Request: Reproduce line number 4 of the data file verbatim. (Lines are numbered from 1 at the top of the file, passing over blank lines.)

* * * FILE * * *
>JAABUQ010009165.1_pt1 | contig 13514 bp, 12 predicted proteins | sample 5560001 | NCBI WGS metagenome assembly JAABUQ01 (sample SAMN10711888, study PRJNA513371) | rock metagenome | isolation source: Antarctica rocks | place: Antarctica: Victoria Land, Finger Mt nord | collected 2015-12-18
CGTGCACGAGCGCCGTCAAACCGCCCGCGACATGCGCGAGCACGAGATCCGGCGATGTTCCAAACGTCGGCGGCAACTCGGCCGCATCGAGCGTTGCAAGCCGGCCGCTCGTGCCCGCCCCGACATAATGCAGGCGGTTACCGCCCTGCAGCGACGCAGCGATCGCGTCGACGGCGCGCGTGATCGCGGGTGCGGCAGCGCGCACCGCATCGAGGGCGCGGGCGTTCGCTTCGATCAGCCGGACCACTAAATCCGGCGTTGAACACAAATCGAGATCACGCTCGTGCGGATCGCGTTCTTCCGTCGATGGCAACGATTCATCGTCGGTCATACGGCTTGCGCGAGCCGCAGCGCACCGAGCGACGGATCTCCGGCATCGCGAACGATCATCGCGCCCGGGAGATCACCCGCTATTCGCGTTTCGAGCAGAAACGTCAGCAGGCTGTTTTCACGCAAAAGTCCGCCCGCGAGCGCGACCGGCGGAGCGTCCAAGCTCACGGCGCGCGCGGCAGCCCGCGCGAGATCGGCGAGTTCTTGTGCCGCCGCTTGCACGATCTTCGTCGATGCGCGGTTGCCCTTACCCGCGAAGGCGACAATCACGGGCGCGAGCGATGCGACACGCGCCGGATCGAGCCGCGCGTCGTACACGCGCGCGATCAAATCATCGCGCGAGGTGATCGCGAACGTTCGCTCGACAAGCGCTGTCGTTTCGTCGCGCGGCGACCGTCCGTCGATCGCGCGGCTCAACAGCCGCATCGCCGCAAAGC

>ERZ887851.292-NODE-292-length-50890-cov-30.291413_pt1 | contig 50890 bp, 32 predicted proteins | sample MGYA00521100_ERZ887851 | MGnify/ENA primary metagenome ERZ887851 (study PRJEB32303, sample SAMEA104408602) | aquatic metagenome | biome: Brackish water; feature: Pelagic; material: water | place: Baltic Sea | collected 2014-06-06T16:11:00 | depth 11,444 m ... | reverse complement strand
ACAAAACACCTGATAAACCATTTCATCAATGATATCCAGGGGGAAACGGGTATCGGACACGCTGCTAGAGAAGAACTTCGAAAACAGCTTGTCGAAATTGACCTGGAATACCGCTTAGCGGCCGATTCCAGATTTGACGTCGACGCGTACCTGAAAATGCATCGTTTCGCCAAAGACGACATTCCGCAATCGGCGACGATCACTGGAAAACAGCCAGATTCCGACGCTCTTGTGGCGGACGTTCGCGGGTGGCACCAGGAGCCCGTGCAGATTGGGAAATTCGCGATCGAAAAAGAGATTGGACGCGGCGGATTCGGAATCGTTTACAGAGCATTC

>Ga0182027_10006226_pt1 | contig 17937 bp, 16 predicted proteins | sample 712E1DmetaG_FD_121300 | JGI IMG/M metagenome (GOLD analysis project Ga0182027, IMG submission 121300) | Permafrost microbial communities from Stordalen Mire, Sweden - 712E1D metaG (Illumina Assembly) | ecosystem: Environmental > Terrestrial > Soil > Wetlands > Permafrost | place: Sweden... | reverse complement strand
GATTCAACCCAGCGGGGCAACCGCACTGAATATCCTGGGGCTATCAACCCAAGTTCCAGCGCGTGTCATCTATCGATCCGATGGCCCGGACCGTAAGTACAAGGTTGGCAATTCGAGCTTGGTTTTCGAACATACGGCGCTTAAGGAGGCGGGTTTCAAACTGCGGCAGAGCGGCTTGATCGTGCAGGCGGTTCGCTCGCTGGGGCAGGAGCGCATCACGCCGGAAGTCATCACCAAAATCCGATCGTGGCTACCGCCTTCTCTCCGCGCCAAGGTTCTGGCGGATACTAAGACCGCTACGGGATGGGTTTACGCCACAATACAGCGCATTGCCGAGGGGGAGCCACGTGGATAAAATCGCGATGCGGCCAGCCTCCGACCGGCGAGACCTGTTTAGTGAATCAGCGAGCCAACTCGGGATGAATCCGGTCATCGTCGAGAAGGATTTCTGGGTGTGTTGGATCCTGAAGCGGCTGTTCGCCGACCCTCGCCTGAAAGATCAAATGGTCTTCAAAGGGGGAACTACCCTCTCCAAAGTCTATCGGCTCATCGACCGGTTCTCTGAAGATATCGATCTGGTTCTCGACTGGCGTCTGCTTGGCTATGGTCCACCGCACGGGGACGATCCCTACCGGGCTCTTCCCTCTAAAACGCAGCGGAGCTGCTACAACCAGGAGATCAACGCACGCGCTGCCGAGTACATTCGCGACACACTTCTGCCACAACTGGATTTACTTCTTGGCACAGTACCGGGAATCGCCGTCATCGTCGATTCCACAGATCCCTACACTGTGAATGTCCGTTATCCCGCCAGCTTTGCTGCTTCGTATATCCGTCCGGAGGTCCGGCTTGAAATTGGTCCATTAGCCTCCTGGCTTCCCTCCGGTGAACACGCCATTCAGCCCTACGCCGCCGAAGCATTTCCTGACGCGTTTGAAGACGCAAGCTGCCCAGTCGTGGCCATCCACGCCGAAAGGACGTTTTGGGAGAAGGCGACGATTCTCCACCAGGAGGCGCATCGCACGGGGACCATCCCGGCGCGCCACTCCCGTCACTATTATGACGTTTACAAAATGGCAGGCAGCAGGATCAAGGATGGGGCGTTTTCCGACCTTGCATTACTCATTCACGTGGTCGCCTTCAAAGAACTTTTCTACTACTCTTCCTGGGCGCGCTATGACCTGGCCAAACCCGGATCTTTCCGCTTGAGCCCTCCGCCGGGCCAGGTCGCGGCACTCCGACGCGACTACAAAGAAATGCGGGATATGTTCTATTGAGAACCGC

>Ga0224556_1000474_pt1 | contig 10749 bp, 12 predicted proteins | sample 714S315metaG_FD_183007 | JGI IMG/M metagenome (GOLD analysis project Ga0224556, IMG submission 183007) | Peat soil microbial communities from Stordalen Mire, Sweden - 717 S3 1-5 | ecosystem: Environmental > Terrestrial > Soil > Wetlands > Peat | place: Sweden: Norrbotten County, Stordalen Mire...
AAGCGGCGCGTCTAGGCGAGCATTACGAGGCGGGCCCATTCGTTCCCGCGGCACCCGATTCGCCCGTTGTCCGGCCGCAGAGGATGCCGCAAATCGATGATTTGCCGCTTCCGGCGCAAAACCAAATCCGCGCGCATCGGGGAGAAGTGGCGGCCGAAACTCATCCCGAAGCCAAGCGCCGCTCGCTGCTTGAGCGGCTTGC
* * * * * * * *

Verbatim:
ACAAAACACCTGATAAACCATTTCATCAATGATATCCAGGGGGAAACGGGTATCGGACACGCTGCTAGAGAAGAACTTCGAAAACAGCTTGTCGAAATTGACCTGGAATACCGCTTAGCGGCCGATTCCAGATTTGACGTCGACGCGTACCTGAAAATGCATCGTTTCGCCAAAGACGACATTCCGCAATCGGCGACGATCACTGGAAAACAGCCAGATTCCGACGCTCTTGTGGCGGACGTTCGCGGGTGGCACCAGGAGCCCGTGCAGATTGGGAAATTCGCGATCGAAAAAGAGATTGGACGCGGCGGATTCGGAATCGTTTACAGAGCATTC